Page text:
AMaGA2019 Alice Springs / Mparntwe

The 2019 National Conference was half from 13-17 May in Alice Springs / Mparntwe. 

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Please find here the recorded keynote sessions from the AMaGA2019 Alice Springs / Mparntwe conference. 

Cost: 

There is a fee for non-members to view the keynote presentations. Presentations will be free to view after the next year's conference.

Members: Free
Non-Members: $30 Per Video

Members can access all of these videos for free by logging in. 

Please follow the links below to view the recordings: 

 

Mparntwe / Alice Springs: What it means to be here, telling our stories, Facilitator: Benjamin Erin. Panellists: Veronica Perrurle Dobson AM,  Dr Fiona Walsh, Clare Fisher, Daniel Featherstone

Centering complexity: Re-engaging with the past, empowering the present, Mandy Paul
In the context of the increasing simplification of public discourse into binary positions and propositions, this paper will take a gallery redevelopment at the Migration Museum as a case study to argue that one way museums can disrupt this shift is to engage with the complexity of the past.

Tjungunutja: From having come together, Luke Scholes, Bobby West Tjupurrula and Matthew Pinta

Museums: Places for complex stories and diverse publics, Neil MacGregor

Awaiting final permissions - available shortly

Museums, Galleries and the Identity Question Panel, Janet Carding, Alec Coles and Neil MacGregor, facilitated by Simon Elliott

The Museum Program and the Survival of the Future, Keir Winesmith
Given incredible potential of emerging technologies why are so many digital projects produced by museums and galleries underwhelming? What can we learn from these failed initiatives, and what commonalities can be found in those that are successful? Building on more than 15 years experience working at the intersection of digital and culture, Professor Keir Winesmith will share some successes and failures in an effort to illuminate the fitire, by reflecting on the recent past.

Old Ways, New Digitisation and the Strehlow Collection, Shaun Angeles
Shaun speaks about the issues we face with working with a digital collection that is highly sensitive and the pros and cons around managin this material. He also discusses the ways in which the digital assets of the collection are being utilised to transmit important ancestral knowledge to the youner generation of Indigenous men in Central Australia.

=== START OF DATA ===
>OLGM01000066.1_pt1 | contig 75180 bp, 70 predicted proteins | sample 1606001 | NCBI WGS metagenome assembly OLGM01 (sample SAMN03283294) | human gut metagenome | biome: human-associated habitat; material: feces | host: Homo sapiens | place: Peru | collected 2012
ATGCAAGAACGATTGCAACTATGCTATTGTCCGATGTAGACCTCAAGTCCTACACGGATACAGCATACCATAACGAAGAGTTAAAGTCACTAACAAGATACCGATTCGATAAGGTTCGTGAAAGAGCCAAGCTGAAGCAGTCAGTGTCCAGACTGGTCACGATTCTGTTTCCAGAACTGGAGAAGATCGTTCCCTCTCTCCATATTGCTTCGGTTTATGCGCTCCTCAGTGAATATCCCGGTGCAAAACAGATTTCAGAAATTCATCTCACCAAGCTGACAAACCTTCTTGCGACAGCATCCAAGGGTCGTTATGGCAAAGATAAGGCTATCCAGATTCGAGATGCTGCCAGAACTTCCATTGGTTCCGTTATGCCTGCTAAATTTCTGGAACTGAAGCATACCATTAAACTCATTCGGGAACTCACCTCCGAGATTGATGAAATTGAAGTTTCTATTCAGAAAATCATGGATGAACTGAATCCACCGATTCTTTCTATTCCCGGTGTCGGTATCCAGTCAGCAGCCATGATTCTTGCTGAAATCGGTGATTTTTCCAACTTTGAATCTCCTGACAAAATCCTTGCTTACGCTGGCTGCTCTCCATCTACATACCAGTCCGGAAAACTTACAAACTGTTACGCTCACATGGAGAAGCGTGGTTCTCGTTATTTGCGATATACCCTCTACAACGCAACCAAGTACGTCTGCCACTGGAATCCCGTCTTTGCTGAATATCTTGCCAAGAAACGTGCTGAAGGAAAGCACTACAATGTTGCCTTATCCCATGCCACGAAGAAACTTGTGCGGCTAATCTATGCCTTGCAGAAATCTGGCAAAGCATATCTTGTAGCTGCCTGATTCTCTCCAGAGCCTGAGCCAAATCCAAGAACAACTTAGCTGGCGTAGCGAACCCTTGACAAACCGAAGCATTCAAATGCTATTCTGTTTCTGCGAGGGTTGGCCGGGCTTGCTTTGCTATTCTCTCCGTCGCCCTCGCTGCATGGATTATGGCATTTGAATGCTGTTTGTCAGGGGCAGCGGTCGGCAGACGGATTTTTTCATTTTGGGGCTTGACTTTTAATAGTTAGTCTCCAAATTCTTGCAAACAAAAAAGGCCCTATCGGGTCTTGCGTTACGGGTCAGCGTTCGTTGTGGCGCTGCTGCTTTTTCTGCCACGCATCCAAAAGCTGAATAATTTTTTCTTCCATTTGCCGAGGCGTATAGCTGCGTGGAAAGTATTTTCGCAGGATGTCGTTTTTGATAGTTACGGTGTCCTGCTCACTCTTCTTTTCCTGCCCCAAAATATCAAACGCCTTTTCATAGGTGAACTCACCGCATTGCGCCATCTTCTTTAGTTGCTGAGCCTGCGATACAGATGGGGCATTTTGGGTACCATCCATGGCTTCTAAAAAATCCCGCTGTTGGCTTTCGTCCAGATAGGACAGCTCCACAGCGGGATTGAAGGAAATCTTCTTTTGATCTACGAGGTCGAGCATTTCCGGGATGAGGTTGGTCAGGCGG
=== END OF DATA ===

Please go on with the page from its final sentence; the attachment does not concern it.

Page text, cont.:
Aboriginal photographic archives in museums and galleries: Engaging heritage and culture, Jane Lydon & Donna Oxenham
The colonial photographic archive was until the 1990s forgotten or repudiated by Australian Aboriginal people who saw it as evidence for their dispossessions and oppression. A radical shift since that time has seen new ideas about the archive emerge. Photography is not considered an important cultural heritage resource, used to re-connect families fragmented by assimilation, and to demonstrate the truth of Aboriginal histories. In this talk we examine the relationship between museums and galleries who hold these collections, and the Aboriginal families and communities who are increasingly engaging with them for a range of purposes. We explore the uses of photography to assert Aboriginal rights in a society still riven by debates about identity, inequality and Indigenous wellbeing. What are the implications for museum and galleries?

Learning to listen: Lessons in cultural renewal at the South Australian Museum, John Carty, Jacinta Koolmatrie & Jade Turner
The South Australian Museum cares for of of the world's truly great collection, an extraordinary and comprehensive archive of Aboriginal art, enginerring, technology, religion and politics. With that custodianship comes an increasingly dialogical responsibility. The museum has undergone momentous change over the past three years to better equip ourselves for that challenge. We have overhauled curatorial and collecting practive, and invested heavily in a new generation of Aboriginal musum professionals. This work has been pivotal in cultural change at the SA Museum, but also foundational in our planning for a different future, a difference kind of museum. So whilst this work is far from complete, after three years of transformation it is also time to take stock. What are the structural limits of such change? How far can colonial institutions be unwound to honour the primacy of Aboriginal values and voices? What shape would a museum based on Aboriginal values and voices take? In this presentation, we reflect on the ongoing structural and cultural challenges, particularly around questions of gender, for Indigenous staff working in a museum. We also examine the position and repositioning of non-Indigenous staff in this space.